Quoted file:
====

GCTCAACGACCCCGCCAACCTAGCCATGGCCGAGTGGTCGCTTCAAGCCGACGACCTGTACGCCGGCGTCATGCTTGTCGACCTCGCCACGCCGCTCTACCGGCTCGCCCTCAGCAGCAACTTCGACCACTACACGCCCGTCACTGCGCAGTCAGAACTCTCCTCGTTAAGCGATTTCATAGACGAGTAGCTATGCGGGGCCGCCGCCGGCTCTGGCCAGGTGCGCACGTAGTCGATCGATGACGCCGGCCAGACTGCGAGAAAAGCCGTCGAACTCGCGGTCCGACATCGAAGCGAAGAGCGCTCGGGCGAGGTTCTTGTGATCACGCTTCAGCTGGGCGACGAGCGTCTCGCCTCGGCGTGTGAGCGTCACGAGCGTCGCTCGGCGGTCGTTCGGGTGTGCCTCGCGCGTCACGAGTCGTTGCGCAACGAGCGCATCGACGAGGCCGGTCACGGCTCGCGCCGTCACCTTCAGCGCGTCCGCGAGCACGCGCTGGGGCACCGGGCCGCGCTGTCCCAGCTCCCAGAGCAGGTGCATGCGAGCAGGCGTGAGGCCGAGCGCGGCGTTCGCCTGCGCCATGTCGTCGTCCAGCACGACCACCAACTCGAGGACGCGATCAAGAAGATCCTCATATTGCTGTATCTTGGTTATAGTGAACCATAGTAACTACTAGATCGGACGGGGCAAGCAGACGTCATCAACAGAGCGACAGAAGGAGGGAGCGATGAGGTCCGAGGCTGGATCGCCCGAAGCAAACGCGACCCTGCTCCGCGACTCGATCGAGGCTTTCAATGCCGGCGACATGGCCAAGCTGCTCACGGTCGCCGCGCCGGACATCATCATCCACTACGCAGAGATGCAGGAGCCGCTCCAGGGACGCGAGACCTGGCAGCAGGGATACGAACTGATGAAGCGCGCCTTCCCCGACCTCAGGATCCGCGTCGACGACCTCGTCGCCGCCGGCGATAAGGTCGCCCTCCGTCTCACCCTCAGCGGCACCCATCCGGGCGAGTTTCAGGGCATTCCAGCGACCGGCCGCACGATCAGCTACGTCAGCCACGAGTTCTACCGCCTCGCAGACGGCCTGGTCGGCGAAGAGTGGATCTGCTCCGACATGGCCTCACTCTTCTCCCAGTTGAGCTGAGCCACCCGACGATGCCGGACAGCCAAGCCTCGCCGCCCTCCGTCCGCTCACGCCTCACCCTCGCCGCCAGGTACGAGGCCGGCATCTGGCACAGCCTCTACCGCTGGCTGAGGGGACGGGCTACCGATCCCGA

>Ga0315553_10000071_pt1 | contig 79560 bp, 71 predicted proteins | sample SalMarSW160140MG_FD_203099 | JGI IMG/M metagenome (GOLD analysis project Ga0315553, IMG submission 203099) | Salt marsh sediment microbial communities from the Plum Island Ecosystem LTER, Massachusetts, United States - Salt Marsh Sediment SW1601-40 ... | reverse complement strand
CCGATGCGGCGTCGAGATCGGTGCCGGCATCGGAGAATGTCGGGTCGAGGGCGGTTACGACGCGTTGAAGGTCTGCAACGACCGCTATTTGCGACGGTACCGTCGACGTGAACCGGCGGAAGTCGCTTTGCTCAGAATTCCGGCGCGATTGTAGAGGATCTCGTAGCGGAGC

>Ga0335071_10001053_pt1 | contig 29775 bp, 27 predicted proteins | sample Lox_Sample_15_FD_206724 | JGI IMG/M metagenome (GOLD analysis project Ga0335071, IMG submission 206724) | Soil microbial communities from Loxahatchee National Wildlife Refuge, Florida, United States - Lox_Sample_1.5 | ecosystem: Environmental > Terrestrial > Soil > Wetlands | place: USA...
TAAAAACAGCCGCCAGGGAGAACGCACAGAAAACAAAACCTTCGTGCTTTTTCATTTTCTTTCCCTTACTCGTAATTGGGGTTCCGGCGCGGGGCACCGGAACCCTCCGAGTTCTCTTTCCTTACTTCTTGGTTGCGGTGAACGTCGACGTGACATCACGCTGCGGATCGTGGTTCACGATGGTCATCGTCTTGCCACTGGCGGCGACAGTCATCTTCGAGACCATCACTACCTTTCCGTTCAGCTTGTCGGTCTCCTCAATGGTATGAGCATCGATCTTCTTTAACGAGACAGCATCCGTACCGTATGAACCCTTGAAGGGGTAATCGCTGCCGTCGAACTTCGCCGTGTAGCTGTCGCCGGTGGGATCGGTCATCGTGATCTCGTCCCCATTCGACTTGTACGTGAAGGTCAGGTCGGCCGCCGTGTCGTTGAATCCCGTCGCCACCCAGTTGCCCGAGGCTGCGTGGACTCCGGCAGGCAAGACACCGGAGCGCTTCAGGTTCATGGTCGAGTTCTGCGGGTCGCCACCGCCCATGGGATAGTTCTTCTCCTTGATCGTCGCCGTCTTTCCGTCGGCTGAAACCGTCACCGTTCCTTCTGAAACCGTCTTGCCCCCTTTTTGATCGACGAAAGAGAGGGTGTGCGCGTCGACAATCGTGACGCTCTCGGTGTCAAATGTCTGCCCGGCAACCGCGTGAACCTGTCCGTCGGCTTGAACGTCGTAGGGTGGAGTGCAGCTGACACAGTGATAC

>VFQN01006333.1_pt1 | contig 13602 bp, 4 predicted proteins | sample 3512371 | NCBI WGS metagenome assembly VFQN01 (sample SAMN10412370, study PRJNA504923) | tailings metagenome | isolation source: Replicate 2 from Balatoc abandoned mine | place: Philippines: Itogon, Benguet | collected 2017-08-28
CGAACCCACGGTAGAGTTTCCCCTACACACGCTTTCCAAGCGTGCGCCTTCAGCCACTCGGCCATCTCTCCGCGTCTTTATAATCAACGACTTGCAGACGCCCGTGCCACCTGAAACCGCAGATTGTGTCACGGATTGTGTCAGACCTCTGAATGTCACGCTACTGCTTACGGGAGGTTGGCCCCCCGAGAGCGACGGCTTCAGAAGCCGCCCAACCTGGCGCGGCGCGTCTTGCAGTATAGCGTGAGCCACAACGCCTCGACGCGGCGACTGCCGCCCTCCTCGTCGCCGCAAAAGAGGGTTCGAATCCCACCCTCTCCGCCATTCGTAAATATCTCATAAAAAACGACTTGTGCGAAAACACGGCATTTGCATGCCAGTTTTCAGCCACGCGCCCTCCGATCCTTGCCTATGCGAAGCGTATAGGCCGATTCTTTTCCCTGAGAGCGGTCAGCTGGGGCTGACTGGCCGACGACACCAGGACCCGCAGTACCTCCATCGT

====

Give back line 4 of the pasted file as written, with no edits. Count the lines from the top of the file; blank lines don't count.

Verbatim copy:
>Ga0335071_10001053_pt1 | contig 29775 bp, 27 predicted proteins | sample Lox_Sample_15_FD_206724 | JGI IMG/M metagenome (GOLD analysis project Ga0335071, IMG submission 206724) | Soil microbial communities from Loxahatchee National Wildlife Refuge, Florida, United States - Lox_Sample_1.5 | ecosystem: Environmental > Terrestrial > Soil > Wetlands | place: USA...